Friday, December 30, 2016
I'm reading Blue Highways, a gift from my friend Marion, in a way author William Least Heat-Moon never intended and probably couldn't have foreseen. Blue Highways is Heat-Moon's travelogue of his three-month loop through the backroads--the map's blue highways--of the United States in 1978. It was a bestseller at the time, and a book I always knew about and wanted to read but never quite got to. Now I have.
Blue Highways is partly an elegy to a then-vanishing America, where people lived as they had fifty years before. Heat-Moon didn't have to wander far off the interstate to find folks living in tarpaper shacks with no plumbing, drinking free spring water that bubbled up from half a mile underground and eating whatever they could catch from the local pond. The book has one foot in the then-now and another in the past.
Reading it today, nearly forty years after Heat-Moon's odyssey, piles another time shift on top. Now I can follow his route on Google Maps, and use Street View to tour the towns he traveled through. I can Google the businesses he patronized and the people he met. Some of them turn up. Heat-Moon didn't know how all the stories he told would turn out; now, I can look up the endings of at least a few.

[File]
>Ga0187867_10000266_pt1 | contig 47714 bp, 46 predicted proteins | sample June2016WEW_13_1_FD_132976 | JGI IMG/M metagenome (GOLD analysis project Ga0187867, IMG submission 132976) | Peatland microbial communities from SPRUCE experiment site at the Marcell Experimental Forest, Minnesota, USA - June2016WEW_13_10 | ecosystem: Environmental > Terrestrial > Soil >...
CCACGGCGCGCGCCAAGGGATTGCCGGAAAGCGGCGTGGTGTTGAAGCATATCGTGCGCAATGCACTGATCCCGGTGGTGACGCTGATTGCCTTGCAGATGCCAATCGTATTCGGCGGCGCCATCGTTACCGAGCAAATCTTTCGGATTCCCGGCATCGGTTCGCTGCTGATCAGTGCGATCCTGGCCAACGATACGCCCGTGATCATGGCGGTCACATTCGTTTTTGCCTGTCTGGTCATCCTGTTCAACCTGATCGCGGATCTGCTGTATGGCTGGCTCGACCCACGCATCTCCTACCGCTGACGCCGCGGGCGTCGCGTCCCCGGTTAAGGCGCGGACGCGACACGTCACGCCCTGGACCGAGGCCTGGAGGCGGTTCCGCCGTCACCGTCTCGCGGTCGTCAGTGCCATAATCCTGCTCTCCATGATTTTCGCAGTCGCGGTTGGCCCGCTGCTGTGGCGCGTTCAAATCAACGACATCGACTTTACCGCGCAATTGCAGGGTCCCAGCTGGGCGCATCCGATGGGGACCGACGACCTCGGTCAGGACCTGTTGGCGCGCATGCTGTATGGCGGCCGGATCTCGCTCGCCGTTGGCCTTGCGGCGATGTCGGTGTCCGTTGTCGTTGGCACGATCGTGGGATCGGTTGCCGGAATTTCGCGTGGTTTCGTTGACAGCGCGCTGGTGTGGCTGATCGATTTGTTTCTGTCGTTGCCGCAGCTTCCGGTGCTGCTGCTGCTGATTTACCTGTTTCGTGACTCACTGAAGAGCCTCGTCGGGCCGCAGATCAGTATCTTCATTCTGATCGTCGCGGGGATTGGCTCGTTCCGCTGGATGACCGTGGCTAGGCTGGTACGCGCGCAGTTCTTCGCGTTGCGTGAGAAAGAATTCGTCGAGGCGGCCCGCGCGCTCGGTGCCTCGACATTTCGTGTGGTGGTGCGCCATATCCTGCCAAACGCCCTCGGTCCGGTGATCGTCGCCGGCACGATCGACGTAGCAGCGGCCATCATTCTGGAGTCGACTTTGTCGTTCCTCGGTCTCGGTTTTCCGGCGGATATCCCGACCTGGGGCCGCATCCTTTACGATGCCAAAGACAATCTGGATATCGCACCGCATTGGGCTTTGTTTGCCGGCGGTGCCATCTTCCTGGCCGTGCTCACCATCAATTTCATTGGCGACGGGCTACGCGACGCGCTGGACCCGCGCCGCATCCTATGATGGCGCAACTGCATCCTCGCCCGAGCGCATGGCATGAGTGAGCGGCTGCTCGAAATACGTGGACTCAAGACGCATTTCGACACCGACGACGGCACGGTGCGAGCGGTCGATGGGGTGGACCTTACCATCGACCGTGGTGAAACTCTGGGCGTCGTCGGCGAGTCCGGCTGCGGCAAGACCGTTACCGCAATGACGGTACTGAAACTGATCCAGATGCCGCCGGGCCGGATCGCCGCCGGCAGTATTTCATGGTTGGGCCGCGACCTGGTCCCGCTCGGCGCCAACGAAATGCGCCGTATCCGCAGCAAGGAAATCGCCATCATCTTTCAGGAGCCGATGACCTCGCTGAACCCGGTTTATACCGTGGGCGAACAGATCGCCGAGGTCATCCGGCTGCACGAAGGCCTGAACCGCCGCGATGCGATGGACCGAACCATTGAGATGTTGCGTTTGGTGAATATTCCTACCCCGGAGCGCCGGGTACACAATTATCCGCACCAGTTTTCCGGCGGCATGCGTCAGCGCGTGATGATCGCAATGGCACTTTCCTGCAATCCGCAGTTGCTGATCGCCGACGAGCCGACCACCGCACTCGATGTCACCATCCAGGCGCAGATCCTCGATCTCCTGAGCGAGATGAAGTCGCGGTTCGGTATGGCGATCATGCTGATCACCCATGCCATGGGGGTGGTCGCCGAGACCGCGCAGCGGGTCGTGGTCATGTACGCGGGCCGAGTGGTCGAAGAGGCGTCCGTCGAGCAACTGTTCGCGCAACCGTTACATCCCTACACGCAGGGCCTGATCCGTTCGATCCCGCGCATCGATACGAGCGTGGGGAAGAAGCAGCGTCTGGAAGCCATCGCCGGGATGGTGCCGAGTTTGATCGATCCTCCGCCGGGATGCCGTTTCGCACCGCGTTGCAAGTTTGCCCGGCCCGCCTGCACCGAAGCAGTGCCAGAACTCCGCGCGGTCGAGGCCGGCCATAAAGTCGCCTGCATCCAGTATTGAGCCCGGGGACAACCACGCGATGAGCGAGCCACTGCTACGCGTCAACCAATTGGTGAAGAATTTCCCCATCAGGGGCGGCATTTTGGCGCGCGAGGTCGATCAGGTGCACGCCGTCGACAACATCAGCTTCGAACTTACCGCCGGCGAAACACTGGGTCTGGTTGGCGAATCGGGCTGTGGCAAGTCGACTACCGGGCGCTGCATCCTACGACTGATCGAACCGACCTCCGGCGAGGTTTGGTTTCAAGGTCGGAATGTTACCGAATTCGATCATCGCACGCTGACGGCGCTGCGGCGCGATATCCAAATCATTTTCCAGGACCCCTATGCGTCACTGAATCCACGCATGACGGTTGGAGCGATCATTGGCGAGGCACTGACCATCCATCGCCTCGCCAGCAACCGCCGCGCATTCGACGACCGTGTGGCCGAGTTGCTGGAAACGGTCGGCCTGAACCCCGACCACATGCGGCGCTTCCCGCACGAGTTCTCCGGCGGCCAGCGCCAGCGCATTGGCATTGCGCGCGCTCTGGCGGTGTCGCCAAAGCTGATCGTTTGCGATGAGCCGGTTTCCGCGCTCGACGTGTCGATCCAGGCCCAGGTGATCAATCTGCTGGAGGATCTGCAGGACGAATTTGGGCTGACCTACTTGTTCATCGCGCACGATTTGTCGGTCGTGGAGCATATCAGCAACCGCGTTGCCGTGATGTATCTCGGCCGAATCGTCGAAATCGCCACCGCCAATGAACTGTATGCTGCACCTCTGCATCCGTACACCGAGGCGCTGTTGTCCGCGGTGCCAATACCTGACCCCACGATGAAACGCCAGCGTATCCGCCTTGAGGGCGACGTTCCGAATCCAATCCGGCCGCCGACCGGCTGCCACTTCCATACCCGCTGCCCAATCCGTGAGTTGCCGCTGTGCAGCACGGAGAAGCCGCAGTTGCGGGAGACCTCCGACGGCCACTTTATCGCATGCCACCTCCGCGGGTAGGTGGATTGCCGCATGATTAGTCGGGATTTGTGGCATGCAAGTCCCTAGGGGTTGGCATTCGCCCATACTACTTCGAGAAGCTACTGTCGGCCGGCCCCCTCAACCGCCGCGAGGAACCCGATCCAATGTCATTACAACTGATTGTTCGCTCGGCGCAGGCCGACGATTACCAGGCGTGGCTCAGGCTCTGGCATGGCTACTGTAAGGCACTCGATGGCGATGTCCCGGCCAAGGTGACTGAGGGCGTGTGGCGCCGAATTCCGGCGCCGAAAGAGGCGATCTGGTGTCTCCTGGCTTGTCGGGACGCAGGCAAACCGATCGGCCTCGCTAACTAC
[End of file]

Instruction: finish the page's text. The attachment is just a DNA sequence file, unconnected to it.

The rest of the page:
Not surprisingly, most of Heat-Moon's America from fifty-years-before-1978 appears to be gone. A little more surprisingly, so does a lot of his America from 1978. It wasn't that long ago. I was there. Blue Highways did (unintended?) double duty, documenting both its past and its present before they both passed into its future--where I can ride along with Heat-Moon on a computer that's about the same size and weight as the paperback edition I'm reading.
It's a trip.